Thorac Cardiovasc Surg 2013; 61(01): 093
DOI: 10.1055/s-0032-1333325
Letter to the Editor
Georg Thieme Verlag KG Stuttgart · New York

What Is the Best Treatment for Catamenial Pneumothorax?

Alessandro Baisi
1  Thoracic Surgery Unit, Azienda Ospedaliera San Paolo, University of Milan, Milano, Italy
,
Matilde De Simone
2  Department of Surgery, Fondazione IRCCS Ca' Granda Ospedale Maggiore Policlinico, University of Milan, Milano, Italy
,
Ugo Cioffi
2  Department of Surgery, Fondazione IRCCS Ca' Granda Ospedale Maggiore Policlinico, University of Milan, Milano, Italy
› Author Affiliations
Further Information

Publication History

13 December 2012

17 December 2012

Publication Date:
10 January 2013 (online)

We read with interest the article by Seok and Lee[1] presenting the case of a left-sided catamenial pneumothorax (CP) associated with diaphragmatic fenestrations. CP is considered a rare disease, but, as reported in a recent review, its incidence amounts to 25% of spontaneous pneumothorax in surgically treated women.[2] It is more frequently located on the right side because, supposing that endometrial cells reach the thorax from the peritoneal space, the transportation occurs by a preferential clockwise peritoneal fluid current from the pelvis along the right paracolic gutter up to the subphrenic space. Cells would implant more easily on the right diaphragmatic leaf as they are stuck there by the falciform ligament[3] and “piston effect” exerted by the liver,[4] whereas the soft and compressible viscera of the left upper quadrant cannot exert such activity.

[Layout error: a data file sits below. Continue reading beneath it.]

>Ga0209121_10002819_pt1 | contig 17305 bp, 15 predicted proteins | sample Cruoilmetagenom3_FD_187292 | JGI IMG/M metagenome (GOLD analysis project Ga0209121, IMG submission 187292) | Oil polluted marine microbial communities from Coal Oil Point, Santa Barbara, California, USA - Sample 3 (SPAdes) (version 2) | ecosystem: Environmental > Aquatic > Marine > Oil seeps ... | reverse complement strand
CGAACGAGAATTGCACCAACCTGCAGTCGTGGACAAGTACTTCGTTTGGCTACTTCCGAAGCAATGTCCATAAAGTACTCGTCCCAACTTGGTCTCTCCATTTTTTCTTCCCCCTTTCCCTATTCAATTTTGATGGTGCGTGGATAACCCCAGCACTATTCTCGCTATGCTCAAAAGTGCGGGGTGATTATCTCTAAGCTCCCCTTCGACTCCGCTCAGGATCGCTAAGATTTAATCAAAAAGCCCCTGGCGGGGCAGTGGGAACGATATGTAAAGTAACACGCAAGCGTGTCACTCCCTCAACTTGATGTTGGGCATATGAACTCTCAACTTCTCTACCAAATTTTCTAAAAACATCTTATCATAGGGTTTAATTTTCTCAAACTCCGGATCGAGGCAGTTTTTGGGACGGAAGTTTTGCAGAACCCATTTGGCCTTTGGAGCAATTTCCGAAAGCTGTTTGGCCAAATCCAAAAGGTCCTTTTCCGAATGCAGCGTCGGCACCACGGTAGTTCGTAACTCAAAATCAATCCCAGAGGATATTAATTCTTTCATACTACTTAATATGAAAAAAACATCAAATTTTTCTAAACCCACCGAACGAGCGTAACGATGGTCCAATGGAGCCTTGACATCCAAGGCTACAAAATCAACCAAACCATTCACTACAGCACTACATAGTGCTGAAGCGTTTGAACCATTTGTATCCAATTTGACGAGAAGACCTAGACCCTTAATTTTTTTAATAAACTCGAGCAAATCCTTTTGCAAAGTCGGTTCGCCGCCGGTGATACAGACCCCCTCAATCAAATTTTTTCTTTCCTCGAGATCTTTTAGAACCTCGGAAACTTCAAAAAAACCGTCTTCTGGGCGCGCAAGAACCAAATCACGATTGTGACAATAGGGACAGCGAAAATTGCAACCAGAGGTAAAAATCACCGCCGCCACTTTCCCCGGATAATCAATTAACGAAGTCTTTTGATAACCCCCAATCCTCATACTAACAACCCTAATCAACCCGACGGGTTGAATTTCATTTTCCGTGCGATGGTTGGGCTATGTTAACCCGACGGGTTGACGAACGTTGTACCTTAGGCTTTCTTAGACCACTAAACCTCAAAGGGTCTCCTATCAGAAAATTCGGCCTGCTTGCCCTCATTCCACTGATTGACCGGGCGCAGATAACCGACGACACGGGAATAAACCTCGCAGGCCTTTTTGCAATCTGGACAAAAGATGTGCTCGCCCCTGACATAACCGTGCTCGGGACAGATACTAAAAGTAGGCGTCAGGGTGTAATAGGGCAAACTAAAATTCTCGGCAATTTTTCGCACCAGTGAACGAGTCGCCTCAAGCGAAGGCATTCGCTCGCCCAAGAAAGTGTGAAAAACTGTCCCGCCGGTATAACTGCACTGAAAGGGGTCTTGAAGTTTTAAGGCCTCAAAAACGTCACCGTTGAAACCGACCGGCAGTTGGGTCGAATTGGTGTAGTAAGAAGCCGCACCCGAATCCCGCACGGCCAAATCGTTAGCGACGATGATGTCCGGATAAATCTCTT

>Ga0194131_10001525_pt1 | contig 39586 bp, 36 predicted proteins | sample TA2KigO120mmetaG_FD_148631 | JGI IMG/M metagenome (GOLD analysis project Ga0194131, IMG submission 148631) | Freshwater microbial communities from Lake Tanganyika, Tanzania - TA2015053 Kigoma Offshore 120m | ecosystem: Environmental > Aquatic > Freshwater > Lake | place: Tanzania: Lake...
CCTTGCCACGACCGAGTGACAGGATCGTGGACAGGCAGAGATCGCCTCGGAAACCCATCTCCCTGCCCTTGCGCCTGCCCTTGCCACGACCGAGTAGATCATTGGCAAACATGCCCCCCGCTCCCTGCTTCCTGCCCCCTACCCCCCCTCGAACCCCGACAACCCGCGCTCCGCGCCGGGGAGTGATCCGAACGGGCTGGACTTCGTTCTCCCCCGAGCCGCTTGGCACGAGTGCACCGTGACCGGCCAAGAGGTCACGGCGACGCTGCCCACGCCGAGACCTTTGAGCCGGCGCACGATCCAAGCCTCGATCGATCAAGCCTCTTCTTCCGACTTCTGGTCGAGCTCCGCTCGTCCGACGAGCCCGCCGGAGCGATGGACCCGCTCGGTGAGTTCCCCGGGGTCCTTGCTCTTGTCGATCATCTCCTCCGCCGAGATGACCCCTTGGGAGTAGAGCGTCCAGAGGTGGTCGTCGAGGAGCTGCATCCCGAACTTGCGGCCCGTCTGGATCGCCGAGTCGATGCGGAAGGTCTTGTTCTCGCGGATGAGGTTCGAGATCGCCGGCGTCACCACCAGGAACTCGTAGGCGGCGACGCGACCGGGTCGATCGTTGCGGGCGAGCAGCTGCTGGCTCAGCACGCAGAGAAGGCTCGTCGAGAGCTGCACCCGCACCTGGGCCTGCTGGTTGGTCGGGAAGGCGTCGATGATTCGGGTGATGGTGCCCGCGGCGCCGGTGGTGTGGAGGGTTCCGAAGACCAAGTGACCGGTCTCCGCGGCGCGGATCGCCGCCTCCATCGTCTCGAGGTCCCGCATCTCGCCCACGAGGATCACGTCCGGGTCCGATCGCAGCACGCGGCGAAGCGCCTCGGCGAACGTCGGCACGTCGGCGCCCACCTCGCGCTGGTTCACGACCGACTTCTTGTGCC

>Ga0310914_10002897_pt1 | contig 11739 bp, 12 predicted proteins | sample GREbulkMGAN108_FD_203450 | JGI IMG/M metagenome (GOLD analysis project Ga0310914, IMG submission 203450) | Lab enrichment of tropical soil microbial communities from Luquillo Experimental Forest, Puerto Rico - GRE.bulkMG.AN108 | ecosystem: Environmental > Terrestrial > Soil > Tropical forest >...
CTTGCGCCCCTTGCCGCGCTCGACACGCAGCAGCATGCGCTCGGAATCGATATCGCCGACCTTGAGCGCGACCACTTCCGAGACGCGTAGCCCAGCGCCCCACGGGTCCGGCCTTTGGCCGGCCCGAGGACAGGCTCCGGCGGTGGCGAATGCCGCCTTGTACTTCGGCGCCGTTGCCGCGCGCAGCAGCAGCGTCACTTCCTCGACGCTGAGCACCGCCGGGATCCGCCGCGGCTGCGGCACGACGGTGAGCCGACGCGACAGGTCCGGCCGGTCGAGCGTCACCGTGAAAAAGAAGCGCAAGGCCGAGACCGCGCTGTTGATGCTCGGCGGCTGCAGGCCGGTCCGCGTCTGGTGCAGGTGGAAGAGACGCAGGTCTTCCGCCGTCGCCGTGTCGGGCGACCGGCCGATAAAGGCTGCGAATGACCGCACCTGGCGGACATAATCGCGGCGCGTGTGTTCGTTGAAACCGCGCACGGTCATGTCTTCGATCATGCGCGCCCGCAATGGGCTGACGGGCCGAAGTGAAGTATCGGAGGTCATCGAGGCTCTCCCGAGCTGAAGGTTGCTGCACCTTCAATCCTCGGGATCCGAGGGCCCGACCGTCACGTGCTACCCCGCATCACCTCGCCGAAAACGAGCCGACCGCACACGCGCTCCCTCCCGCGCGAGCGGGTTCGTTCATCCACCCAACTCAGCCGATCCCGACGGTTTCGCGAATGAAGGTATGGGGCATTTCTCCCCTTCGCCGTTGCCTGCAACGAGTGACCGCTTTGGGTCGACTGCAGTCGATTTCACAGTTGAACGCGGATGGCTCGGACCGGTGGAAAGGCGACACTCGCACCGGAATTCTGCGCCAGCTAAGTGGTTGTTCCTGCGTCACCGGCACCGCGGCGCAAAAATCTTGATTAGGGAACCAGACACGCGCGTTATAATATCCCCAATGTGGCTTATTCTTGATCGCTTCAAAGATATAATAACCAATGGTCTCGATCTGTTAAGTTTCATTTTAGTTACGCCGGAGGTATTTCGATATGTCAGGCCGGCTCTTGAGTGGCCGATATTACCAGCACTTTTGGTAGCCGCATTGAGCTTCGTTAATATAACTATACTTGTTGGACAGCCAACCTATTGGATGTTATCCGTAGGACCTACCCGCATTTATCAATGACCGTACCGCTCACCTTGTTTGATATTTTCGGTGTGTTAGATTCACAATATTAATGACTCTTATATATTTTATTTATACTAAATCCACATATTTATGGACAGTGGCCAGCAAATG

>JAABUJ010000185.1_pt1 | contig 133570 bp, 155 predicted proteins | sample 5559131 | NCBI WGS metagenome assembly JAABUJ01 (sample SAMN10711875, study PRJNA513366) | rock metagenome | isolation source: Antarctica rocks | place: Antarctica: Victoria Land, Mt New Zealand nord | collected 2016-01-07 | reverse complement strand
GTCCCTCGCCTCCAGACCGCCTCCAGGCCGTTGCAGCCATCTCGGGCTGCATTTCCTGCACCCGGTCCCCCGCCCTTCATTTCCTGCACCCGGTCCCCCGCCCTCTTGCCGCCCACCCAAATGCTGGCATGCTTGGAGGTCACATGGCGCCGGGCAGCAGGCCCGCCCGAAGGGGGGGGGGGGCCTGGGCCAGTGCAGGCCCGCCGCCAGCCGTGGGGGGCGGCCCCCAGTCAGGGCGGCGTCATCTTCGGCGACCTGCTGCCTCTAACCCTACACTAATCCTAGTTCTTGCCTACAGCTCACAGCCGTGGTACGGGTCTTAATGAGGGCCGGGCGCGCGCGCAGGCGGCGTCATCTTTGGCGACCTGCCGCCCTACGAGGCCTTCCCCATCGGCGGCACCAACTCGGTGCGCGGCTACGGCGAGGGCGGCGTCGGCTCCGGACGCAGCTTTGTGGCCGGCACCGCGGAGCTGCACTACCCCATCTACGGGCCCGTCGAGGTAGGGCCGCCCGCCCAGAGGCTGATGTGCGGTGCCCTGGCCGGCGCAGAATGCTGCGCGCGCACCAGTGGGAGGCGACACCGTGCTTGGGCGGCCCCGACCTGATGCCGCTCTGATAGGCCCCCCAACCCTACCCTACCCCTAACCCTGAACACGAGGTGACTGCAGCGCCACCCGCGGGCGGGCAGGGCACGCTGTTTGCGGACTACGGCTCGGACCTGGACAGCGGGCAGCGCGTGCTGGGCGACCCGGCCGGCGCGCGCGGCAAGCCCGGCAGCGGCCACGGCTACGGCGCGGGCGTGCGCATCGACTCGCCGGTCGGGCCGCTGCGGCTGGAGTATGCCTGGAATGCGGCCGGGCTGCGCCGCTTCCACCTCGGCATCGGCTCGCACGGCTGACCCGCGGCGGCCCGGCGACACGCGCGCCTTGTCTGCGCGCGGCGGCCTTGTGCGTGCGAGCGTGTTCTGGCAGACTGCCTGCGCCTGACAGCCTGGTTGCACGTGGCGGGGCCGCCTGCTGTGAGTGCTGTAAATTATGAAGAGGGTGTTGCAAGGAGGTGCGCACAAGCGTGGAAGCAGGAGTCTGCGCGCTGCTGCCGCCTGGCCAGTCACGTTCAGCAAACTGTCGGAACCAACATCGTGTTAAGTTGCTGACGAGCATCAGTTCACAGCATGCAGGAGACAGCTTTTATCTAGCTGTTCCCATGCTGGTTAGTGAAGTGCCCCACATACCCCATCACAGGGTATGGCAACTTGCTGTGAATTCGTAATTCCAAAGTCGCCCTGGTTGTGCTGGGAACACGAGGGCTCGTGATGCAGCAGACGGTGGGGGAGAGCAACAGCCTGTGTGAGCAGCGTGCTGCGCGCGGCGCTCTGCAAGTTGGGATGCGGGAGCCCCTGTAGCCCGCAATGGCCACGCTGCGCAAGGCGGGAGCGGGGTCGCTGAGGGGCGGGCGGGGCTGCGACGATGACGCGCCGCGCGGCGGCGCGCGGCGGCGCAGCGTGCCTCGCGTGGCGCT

Despite the fact that CP has been known for five decades, its cause has not been defined. Thoracic endometriosis is frequently indicated as an implicated factor; however, the pathogenesis and mechanism that lead from thoracic endometriosis to pneumothorax are still unclear.

In our surgical experience with CP, we have found patients with different abnormal findings. In fact, we treated patients with endometrial foci on parietal and diaphragmatic pleura without fenestrations on diaphragm, patients with fenestrations but without any pleural endometrial foci, and patients with pleural blebs. These findings suggest that there are different kinds of CP related to different and sometimes concomitant etiologies.[5] Therefore, we agree with Seok and Lee[1] about the thesis of a multifactorial model.

Concerning CP treatment, the authors performed only surgical resection of the abnormal diaphragmatic lesions and excluded medical treatments because no endometrial foci were found on the diaphragm. However, this could be due to surgery not performed during menses.

In our opinion, surgical treatment should comprise, assessing each time, blebs resection and/or diaphragmatic repair and/or endometrial foci coagulation, depending on the abnormal findings at thoracoscopy. However, we think that, regardless of thoracoscopic findings, mechanical pleurodesis should always be performed because pleurodesis is the most important factor to avoid pneumothorax relapse.

We also think that medical treatment with gonadotropin-releasing hormone agonist should always be administered for 6 months after surgery, despite its temporary collateral effects.[2] This strategy allows to control endometriosis and reduces the risk of a new pneumothorax until pleurodesis is obtained.

Summarizing, in case of CP we prefer to combine surgical and medical treatment. We always perform thoracoscopic pleurodesis associated with the repair of every diaphragmatic, pleural, or parenchymal abnormal findings. Then, a temporary hormonal treatment is undertaken to achieve an effective pleurodesis.